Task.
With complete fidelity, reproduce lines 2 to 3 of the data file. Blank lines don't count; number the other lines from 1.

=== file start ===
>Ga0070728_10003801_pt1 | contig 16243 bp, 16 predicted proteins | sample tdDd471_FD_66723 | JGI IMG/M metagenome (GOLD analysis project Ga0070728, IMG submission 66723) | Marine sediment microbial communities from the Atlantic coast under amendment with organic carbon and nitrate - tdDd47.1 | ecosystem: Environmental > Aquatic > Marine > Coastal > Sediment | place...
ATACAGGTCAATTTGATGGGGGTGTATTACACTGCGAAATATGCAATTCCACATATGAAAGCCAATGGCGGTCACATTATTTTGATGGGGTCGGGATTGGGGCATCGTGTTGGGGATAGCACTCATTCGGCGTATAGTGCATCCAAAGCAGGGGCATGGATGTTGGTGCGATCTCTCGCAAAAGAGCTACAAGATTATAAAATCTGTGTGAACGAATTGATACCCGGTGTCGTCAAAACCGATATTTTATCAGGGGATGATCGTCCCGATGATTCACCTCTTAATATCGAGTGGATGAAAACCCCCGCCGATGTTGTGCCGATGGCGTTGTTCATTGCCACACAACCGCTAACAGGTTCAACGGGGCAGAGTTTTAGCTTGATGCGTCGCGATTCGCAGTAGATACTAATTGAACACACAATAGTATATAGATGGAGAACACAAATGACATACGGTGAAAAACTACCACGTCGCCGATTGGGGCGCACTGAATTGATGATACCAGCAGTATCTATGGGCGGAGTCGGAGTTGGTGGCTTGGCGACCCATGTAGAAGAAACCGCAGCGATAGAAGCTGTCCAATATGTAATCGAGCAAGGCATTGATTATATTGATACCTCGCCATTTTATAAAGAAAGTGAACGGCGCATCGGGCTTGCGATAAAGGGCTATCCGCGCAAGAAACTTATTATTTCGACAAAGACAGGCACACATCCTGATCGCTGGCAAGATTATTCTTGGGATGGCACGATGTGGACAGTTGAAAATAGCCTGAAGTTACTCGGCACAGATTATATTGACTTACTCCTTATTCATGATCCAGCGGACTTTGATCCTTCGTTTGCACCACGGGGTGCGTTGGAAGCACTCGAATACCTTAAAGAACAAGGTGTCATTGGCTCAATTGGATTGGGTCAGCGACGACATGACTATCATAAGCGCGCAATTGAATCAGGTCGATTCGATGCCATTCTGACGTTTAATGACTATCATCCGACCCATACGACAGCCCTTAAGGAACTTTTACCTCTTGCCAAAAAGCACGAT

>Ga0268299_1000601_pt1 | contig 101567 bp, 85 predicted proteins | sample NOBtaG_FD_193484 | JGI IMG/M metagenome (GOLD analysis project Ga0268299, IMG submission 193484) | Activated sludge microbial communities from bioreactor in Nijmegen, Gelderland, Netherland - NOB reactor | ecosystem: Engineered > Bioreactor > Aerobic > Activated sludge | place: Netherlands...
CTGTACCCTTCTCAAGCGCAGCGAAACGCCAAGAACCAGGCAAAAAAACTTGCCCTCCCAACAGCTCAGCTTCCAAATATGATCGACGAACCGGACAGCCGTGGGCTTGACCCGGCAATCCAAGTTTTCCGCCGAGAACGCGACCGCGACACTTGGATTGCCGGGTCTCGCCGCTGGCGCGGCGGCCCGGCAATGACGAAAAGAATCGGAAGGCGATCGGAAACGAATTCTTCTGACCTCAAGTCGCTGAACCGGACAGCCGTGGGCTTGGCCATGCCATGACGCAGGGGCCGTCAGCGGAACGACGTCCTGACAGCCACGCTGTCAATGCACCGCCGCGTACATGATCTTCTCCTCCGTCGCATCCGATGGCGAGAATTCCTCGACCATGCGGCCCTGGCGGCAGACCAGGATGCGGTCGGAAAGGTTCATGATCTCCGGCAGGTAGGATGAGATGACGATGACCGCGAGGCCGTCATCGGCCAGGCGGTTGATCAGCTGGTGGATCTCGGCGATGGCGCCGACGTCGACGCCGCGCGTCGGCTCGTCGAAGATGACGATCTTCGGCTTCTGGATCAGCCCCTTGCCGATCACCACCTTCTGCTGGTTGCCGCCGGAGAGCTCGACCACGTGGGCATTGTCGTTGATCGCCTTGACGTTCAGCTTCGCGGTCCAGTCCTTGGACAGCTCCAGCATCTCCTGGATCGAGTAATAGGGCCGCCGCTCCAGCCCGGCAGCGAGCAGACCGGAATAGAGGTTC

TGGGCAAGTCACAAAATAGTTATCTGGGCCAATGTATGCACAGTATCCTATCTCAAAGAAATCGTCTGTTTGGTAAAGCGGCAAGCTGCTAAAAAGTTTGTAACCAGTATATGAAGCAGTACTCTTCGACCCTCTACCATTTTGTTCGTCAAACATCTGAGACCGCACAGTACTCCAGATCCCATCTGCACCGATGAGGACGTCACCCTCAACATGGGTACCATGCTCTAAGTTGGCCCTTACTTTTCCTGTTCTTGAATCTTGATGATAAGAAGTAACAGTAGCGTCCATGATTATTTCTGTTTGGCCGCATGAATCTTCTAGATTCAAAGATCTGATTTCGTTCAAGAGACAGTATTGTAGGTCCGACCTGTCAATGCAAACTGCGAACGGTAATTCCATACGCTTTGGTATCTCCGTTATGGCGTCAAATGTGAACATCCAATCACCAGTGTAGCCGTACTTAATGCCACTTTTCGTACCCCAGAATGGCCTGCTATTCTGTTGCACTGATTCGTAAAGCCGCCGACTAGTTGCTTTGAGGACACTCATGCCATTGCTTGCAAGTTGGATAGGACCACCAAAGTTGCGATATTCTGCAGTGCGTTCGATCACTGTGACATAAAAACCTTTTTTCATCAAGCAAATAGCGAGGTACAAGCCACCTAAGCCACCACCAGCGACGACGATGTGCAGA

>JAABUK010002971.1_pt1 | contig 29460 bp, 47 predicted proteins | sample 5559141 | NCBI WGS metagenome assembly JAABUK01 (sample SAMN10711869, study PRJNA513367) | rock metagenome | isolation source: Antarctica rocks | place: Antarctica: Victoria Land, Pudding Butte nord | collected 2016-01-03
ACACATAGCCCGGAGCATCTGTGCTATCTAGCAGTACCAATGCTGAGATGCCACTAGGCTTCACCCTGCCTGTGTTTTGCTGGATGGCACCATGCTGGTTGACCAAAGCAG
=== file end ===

ATACAGGTCAATTTGATGGGGGTGTATTACACTGCGAAATATGCAATTCCACATATGAAAGCCAATGGCGGTCACATTATTTTGATGGGGTCGGGATTGGGGCATCGTGTTGGGGATAGCACTCATTCGGCGTATAGTGCATCCAAAGCAGGGGCATGGATGTTGGTGCGATCTCTCGCAAAAGAGCTACAAGATTATAAAATCTGTGTGAACGAATTGATACCCGGTGTCGTCAAAACCGATATTTTATCAGGGGATGATCGTCCCGATGATTCACCTCTTAATATCGAGTGGATGAAAACCCCCGCCGATGTTGTGCCGATGGCGTTGTTCATTGCCACACAACCGCTAACAGGTTCAACGGGGCAGAGTTTTAGCTTGATGCGTCGCGATTCGCAGTAGATACTAATTGAACACACAATAGTATATAGATGGAGAACACAAATGACATACGGTGAAAAACTACCACGTCGCCGATTGGGGCGCACTGAATTGATGATACCAGCAGTATCTATGGGCGGAGTCGGAGTTGGTGGCTTGGCGACCCATGTAGAAGAAACCGCAGCGATAGAAGCTGTCCAATATGTAATCGAGCAAGGCATTGATTATATTGATACCTCGCCATTTTATAAAGAAAGTGAACGGCGCATCGGGCTTGCGATAAAGGGCTATCCGCGCAAGAAACTTATTATTTCGACAAAGACAGGCACACATCCTGATCGCTGGCAAGATTATTCTTGGGATGGCACGATGTGGACAGTTGAAAATAGCCTGAAGTTACTCGGCACAGATTATATTGACTTACTCCTTATTCATGATCCAGCGGACTTTGATCCTTCGTTTGCACCACGGGGTGCGTTGGAAGCACTCGAATACCTTAAAGAACAAGGTGTCATTGGCTCAATTGGATTGGGTCAGCGACGACATGACTATCATAAGCGCGCAATTGAATCAGGTCGATTCGATGCCATTCTGACGTTTAATGACTATCATCCGACCCATACGACAGCCCTTAAGGAACTTTTACCTCTTGCCAAAAAGCACGAT

>Ga0268299_1000601_pt1 | contig 101567 bp, 85 predicted proteins | sample NOBtaG_FD_193484 | JGI IMG/M metagenome (GOLD analysis project Ga0268299, IMG submission 193484) | Activated sludge microbial communities from bioreactor in Nijmegen, Gelderland, Netherland - NOB reactor | ecosystem: Engineered > Bioreactor > Aerobic > Activated sludge | place: Netherlands...